I tried contacting you by telephone, but you must have been away from your office. Our Administrative Services Bureau advises the payroll information is due within the next few days, so time is of the essence.”

¶ 14 On December 8, 2009, petitioner sent a letter to Joseph Crowe, Deputy Director of IDOT Region 3, informing him that he wished to invoke his rights under section 6(g) of the Act based upon his religious beliefs. Petitioner requested that his fair-share deductions be immediately withheld from the Teamsters until a charitable organization could be determined. Petitioner sent a carbon copy of that letter to the Board and the Teamsters.

¶ 15 On December 9, 2009, Carroll, on behalf of the Teamsters, sent the following email to petitioner:

“[W]e need to know the following: What established religion do you belong to and adhere to[?] What tenet or teaching of that religion prohibits payment to a union? Further[,] we need a list of the charities you wish the monies to go to. Once we have received this info, we will meet with our attorney and get back to you.”

Three hours later, petitioner responded to Carroll's e-mail, as follows:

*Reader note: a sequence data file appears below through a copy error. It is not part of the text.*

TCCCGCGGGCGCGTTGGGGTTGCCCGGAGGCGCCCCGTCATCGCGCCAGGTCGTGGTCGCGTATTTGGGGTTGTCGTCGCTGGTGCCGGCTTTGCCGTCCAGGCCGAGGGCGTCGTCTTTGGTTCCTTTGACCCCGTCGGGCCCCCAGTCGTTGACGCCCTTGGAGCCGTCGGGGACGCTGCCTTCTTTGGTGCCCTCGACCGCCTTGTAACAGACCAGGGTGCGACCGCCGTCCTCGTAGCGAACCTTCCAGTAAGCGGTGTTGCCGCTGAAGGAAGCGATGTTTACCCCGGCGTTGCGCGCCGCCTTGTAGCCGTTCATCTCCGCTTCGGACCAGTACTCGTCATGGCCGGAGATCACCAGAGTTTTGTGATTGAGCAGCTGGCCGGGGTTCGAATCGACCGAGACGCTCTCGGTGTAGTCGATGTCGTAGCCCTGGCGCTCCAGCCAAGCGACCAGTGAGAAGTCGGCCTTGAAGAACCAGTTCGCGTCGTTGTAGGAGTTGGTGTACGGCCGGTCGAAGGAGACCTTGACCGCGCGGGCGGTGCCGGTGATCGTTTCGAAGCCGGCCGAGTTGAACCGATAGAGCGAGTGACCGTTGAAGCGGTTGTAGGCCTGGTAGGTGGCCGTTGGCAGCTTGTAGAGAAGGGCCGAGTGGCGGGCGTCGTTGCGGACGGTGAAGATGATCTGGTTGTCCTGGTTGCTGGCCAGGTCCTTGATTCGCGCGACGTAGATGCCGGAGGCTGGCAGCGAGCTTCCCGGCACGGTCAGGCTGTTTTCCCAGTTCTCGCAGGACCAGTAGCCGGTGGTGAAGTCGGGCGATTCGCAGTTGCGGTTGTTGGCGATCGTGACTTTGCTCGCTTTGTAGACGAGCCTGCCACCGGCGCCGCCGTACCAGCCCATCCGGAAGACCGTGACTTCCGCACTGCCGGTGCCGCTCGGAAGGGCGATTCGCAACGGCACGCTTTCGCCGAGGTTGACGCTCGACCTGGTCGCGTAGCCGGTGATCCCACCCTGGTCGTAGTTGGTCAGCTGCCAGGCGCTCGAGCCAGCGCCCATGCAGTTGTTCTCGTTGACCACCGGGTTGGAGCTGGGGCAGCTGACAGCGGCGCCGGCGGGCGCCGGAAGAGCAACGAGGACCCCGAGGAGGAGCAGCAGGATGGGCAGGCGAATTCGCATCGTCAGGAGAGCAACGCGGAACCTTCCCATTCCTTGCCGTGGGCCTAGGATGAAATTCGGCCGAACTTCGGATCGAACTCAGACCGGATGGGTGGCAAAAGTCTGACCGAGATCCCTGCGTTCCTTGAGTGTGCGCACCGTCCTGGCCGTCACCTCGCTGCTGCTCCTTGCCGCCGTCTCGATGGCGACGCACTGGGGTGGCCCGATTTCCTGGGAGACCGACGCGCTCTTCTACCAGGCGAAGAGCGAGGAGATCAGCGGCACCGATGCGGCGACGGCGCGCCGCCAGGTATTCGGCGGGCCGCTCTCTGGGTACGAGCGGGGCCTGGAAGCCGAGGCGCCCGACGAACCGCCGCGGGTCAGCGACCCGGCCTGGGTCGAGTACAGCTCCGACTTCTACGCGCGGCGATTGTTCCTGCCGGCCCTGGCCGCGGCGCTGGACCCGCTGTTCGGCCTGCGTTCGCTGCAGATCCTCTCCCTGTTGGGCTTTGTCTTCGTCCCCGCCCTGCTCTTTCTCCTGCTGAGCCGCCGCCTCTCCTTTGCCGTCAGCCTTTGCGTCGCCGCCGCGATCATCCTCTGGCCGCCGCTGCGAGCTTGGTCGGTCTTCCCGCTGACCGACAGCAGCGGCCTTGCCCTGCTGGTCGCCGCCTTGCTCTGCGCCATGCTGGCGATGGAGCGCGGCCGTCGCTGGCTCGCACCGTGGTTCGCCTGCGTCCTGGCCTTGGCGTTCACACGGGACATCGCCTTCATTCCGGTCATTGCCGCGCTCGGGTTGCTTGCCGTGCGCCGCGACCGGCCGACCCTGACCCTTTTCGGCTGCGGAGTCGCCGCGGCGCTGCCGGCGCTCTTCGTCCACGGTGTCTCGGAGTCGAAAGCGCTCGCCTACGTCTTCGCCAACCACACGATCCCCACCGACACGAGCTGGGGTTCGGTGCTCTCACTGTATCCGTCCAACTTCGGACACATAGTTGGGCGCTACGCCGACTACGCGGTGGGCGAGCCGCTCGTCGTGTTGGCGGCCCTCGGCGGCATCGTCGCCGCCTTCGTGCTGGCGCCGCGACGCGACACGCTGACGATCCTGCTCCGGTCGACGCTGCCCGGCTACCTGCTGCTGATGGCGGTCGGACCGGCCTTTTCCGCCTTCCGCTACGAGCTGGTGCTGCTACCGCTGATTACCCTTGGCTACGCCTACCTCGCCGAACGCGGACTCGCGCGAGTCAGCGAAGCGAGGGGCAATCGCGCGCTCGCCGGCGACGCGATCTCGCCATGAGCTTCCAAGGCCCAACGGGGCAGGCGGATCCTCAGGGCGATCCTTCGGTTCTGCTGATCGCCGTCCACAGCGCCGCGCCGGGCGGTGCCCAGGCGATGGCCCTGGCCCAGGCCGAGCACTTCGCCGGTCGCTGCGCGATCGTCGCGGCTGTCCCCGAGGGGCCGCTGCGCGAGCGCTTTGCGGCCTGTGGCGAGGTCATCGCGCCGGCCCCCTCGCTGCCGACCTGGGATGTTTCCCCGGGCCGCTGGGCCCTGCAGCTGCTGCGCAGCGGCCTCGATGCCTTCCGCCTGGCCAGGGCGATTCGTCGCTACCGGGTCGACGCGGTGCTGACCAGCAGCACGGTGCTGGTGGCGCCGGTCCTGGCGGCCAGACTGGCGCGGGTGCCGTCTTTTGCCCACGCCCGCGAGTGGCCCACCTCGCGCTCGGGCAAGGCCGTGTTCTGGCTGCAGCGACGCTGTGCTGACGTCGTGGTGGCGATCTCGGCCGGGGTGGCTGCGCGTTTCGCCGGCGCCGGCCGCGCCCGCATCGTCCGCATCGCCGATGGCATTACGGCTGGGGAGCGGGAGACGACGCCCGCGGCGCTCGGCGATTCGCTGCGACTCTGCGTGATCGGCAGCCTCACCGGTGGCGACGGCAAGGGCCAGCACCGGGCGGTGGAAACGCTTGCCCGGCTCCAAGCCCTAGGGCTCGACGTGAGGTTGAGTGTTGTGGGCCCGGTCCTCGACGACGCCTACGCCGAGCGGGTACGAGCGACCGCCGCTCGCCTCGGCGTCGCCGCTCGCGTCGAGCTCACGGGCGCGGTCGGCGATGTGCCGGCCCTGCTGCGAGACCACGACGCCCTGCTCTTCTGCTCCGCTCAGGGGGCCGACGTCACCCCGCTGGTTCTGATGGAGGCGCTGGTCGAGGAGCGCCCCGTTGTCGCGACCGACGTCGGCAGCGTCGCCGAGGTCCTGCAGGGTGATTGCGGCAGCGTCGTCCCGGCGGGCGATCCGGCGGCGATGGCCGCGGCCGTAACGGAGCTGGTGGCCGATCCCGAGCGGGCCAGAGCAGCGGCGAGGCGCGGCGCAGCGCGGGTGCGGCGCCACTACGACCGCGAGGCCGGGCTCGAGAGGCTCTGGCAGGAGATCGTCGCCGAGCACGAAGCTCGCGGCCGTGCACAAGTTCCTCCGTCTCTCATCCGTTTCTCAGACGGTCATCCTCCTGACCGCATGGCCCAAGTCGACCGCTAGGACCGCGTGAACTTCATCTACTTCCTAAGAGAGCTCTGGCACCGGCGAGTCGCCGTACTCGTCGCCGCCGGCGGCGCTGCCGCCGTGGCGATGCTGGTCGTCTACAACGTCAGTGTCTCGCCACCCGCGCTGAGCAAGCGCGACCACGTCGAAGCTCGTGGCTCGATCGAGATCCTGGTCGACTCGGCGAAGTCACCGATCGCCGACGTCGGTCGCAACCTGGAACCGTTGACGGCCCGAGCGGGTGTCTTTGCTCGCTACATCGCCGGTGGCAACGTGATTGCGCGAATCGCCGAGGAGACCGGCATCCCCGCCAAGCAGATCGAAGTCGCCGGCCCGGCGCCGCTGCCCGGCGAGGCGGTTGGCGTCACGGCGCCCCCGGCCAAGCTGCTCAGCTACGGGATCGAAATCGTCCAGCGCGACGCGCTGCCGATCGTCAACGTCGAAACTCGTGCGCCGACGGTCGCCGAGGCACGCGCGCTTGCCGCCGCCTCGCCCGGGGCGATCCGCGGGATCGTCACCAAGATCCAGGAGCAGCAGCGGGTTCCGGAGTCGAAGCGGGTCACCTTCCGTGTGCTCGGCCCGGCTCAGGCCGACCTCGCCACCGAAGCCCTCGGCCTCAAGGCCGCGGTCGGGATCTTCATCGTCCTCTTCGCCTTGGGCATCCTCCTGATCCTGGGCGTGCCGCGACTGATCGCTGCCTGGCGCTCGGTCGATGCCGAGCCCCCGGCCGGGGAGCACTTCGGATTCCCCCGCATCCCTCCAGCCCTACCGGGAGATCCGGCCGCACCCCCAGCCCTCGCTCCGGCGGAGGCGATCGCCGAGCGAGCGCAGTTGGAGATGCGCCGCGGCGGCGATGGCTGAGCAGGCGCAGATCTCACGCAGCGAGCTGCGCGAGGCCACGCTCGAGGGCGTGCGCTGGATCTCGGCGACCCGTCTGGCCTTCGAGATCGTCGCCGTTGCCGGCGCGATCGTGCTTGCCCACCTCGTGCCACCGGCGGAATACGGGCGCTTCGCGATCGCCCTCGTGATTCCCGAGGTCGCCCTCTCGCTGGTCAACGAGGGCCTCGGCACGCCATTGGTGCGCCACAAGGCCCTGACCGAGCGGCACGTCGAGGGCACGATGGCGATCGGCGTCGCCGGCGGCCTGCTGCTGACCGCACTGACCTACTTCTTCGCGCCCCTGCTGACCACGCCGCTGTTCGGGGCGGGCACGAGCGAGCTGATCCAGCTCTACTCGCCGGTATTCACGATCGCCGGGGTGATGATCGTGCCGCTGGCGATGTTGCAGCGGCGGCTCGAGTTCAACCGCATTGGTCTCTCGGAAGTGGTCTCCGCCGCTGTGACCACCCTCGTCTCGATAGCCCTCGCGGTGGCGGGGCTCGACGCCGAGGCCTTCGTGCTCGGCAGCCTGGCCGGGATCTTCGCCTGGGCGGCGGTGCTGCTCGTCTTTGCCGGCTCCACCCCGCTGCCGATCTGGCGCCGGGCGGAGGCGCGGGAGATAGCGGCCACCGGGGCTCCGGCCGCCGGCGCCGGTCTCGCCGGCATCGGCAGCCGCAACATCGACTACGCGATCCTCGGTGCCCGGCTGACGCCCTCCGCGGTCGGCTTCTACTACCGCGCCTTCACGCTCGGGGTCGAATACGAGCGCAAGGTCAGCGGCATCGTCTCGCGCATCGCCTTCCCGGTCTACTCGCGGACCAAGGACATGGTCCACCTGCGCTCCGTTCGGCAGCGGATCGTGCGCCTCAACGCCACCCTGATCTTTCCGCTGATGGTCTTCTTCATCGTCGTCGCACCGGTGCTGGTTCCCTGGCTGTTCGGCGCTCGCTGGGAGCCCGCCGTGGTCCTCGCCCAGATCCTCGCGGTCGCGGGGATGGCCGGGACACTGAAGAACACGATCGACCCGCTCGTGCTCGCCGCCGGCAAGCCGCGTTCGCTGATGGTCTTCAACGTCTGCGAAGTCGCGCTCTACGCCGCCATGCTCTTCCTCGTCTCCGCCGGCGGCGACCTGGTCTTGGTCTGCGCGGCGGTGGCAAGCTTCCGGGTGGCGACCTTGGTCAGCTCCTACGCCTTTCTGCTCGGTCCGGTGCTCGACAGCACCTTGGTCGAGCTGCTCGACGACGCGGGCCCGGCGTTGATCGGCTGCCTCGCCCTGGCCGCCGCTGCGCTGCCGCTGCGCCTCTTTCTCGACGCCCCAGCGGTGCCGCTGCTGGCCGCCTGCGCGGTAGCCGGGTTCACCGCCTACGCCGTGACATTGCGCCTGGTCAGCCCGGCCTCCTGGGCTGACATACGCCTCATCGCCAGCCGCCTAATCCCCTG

“I have viewed my career as a Professional Engineer with [IDOT] as requiring a high moral and professional standard, which is rooted in my Christian values. My membership in the Gideons International is based on my beliefs and values as a professional man. Including me with the Teamsters diminishes my stature in my professional career and is contrary to my religious beliefs.

Here is the information that you are requesting:

What established religion do you belong to and adhere to?

Christianity. My background has brought me to learn values from mainly Presbyterian, Baptist, and Methodist denominations. As an evangelical Christian currently with membership in a Methodist church, I had the opportunity to become a member of [the] Gideons International. This is an association of Christian business and professional men. The membership is based upon the need for men of good [rapport] and good standing to participate in the work of spreading God's word. For this reason, the standards of membership are made and kept high.

What tenet or teaching of that religion prohibits payment to a union?

I cannot point directly to a teaching of Christianity that prohibits payment to a union, but the tenets of my belief are rooted in the need for me to be a professional man of good [rapport] and good standing, with high moral and religious standards. I believe the Lord has been with me and provided for me, and that I should not bow down to other gods.”

Petitioner further stated that he wished his fair-share dues to be remitted to the American Diabetes Association. Neither Carroll nor any representative from the Teamsters responded to petitioner's e-mail.

¶ 16 On December 21, 2009, petitioner gained electronic access to his pay stubs for the pay period ending on December 15, 2009. Those pay stubs showed that CMS had deducted fairshare dues from petitioner's pay.